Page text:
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PostPosted: Fri Jun 17, 2011 7:17 am 
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Location: North Central Il
Sounds like a plan, but where do I get the solinoids? I will want to posssibly have them on hand before I tear into this? Kinda need the car right now? Or may have to wait till I get my VW turbo Diesel done?


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PostPosted: Fri Jun 17, 2011 7:46 am 
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You have two options. A couple of guys said they had some for sale earlier in your post. Upside they are cheaper that way. Downside if you dont need them then your stuck with them. If you really want one on hand I would order one from an autoparts store or dealer (more expensive). Upside you can return them unopened. The car shifts fine as i understand if you manually shift right?? if so you can drive it like that forever. So order 1 from your choice. And when you get it in your hands open her up and start testing. The chance of both being bad is slim. Most likely a TCU (my vote) but it can definitely be either of the other 2. Out of 3 92's (that i have dealt with) with auto tranny all 3 had bad/failing TCU's. Check car-part.com for that one. Or check geo parts barn. But anyway here is the adjustment procedure.(this wont fix your shift issue IMO but its a good thing to check out)
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Control cable adjustment.pdf [862.9 KIB]
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PostPosted: Fri Jun 17, 2011 11:09 am 
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Good info from Mike. It just occurred to me after seeing the scans Mike posted that this site has no stickies from the FSM on the auto. On the other hand there is plenty of info on manuals. Someone a while back tried to put together a troubleshooting guide for the auto and I thought that had been a sticky but does not seem to be anymore.


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PostPosted: Fri Jun 17, 2011 11:16 am 
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one question for KCCats. does the shift lock solenoid and turn signals work? Reason being that there is one spot to check on the wiring harness. On top of the transmission the harness is clipped to it. It has a tenancy to rub thru the jacket causing a short. Normal sign of this is a blown fuse. But not always


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PostPosted: Fri Jul 01, 2011 10:39 am 
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I could have used you guys like 7 years ago with that one. manually shifted for almost 3 months before fixing it just by luck. (blew radio fuse) Never really noticed the turn signals werent clicking, but helpful to know. Did this design span across all years? or just the mk4? just out of curiosity and knowledge. no issues with mine at the moment.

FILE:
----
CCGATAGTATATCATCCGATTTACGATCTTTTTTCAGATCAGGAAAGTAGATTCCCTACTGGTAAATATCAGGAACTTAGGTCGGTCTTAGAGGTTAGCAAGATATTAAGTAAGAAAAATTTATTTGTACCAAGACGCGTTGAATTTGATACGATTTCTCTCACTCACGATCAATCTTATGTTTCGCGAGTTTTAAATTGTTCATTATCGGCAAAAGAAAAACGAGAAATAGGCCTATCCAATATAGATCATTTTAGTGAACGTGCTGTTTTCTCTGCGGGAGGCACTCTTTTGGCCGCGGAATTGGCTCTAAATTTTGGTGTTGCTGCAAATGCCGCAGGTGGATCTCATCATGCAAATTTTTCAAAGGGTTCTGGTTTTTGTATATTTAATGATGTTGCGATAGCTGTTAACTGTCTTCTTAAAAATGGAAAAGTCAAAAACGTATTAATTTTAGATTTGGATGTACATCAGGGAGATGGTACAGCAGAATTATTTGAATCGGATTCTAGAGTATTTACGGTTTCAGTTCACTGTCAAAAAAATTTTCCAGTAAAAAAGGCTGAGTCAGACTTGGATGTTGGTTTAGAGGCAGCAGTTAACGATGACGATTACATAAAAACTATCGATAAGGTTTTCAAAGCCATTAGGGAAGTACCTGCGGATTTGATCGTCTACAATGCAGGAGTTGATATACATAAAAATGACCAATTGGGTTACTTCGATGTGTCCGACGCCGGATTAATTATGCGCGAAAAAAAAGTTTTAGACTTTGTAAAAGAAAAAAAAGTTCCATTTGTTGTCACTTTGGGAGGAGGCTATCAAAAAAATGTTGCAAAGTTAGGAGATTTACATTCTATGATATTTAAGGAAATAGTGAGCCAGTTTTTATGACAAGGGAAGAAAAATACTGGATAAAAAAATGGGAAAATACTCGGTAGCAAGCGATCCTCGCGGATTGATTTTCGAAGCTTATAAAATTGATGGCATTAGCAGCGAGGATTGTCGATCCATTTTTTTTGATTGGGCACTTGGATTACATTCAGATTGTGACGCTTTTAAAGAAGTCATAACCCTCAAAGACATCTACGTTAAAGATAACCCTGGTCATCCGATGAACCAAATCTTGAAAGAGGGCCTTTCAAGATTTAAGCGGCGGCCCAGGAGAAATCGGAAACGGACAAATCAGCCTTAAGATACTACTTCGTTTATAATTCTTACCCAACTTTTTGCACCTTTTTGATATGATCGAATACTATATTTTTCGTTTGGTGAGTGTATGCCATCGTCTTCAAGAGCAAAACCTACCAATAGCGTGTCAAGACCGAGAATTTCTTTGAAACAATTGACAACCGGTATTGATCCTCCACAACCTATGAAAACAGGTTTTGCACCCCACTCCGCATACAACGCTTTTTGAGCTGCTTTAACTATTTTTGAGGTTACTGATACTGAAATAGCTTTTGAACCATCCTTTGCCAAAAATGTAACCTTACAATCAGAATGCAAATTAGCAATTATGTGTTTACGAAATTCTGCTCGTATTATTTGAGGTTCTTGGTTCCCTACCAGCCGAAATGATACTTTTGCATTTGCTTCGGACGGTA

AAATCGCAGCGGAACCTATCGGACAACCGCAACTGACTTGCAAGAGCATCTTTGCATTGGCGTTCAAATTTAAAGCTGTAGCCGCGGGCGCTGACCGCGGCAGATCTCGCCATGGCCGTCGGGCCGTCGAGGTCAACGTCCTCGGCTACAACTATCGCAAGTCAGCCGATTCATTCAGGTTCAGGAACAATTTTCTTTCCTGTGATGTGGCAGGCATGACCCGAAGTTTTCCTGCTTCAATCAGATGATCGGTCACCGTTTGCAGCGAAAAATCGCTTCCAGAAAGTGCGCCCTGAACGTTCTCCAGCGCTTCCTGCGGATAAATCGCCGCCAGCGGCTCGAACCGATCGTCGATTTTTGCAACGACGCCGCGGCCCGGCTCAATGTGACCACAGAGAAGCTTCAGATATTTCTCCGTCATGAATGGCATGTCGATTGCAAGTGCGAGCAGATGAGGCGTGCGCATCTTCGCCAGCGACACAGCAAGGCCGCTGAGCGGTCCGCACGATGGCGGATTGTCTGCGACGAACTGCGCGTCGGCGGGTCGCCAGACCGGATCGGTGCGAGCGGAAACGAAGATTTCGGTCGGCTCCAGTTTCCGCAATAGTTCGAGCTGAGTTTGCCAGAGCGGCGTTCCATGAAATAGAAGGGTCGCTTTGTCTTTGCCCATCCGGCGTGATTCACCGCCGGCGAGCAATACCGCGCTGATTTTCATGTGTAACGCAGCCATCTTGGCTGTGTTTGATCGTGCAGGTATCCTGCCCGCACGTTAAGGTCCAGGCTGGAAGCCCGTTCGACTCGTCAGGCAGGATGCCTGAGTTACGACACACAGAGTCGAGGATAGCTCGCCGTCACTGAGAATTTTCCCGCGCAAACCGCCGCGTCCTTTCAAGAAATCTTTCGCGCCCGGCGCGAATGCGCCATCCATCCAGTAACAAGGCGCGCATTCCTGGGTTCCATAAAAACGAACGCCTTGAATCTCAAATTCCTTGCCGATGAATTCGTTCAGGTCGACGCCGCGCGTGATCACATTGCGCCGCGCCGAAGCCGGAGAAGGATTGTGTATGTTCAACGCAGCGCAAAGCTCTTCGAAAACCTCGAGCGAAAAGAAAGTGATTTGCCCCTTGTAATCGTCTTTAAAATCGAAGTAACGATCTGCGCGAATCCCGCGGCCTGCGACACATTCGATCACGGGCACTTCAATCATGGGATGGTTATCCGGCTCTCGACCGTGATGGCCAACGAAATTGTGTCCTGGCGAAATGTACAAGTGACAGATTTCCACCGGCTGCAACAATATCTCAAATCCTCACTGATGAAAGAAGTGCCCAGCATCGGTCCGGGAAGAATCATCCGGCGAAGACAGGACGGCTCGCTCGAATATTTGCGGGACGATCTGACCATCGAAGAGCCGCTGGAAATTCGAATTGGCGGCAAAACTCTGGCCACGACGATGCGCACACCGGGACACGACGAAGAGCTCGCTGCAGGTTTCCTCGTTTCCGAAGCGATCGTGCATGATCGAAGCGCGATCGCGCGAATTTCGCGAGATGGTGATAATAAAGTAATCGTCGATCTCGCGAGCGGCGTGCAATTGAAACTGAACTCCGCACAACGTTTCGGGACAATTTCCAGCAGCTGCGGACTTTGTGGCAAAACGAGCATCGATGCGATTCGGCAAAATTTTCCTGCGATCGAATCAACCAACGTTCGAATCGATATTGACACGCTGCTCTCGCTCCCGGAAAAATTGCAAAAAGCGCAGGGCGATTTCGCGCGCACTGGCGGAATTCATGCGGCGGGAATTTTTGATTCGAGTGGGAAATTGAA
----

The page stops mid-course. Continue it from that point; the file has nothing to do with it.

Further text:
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PostPosted: Fri Jul 01, 2011 9:49 pm 
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The main internals of the MX17 transmission has not changed since 89. The main changes have been to the controls. The OBD2 models have the TCM and PCM integrated into a single unit. Also the OBD2 controls do throw out fault codes for some problems. I believe the older systems had simpler controls and the lack of fault codes.

The only other change I'm aware of is that the valve body separator plate was redesigned in the 94 and later models. I'm not sure what the issue was - possibly just to make something work better. I don't believe the actual VB design changed.


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PostPosted: Sat Jul 02, 2011 6:11 am 
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No problem with the turn signals, but I do have another question?
I have a 91(?) GTI with the Auto in it, was supposed to be a driver (NO WAY) and never came up with the title! Don't know last time it ran or even if it does? I've had it for 5 years and haven't touched it! Would it have the same trans?


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PostPosted: Mon Jul 11, 2011 6:03 pm 
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Or would the solinoids be the same?


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PostPosted: Sat Jul 02, 2016 11:22 pm 
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this thread has good bones it a shame the links are broken (sad)
still bumping it up
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.......jv&s
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PostPosted: Wed Aug 31, 2016 3:13 pm 
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Agreed this post has been very helpful need to try and replace the solinoides in the trans I changed the fluid that was burnt black and reeked lol. So manual shifting up will not cause any problems? What about down shifting I tend to shift back into first when the car is stopped.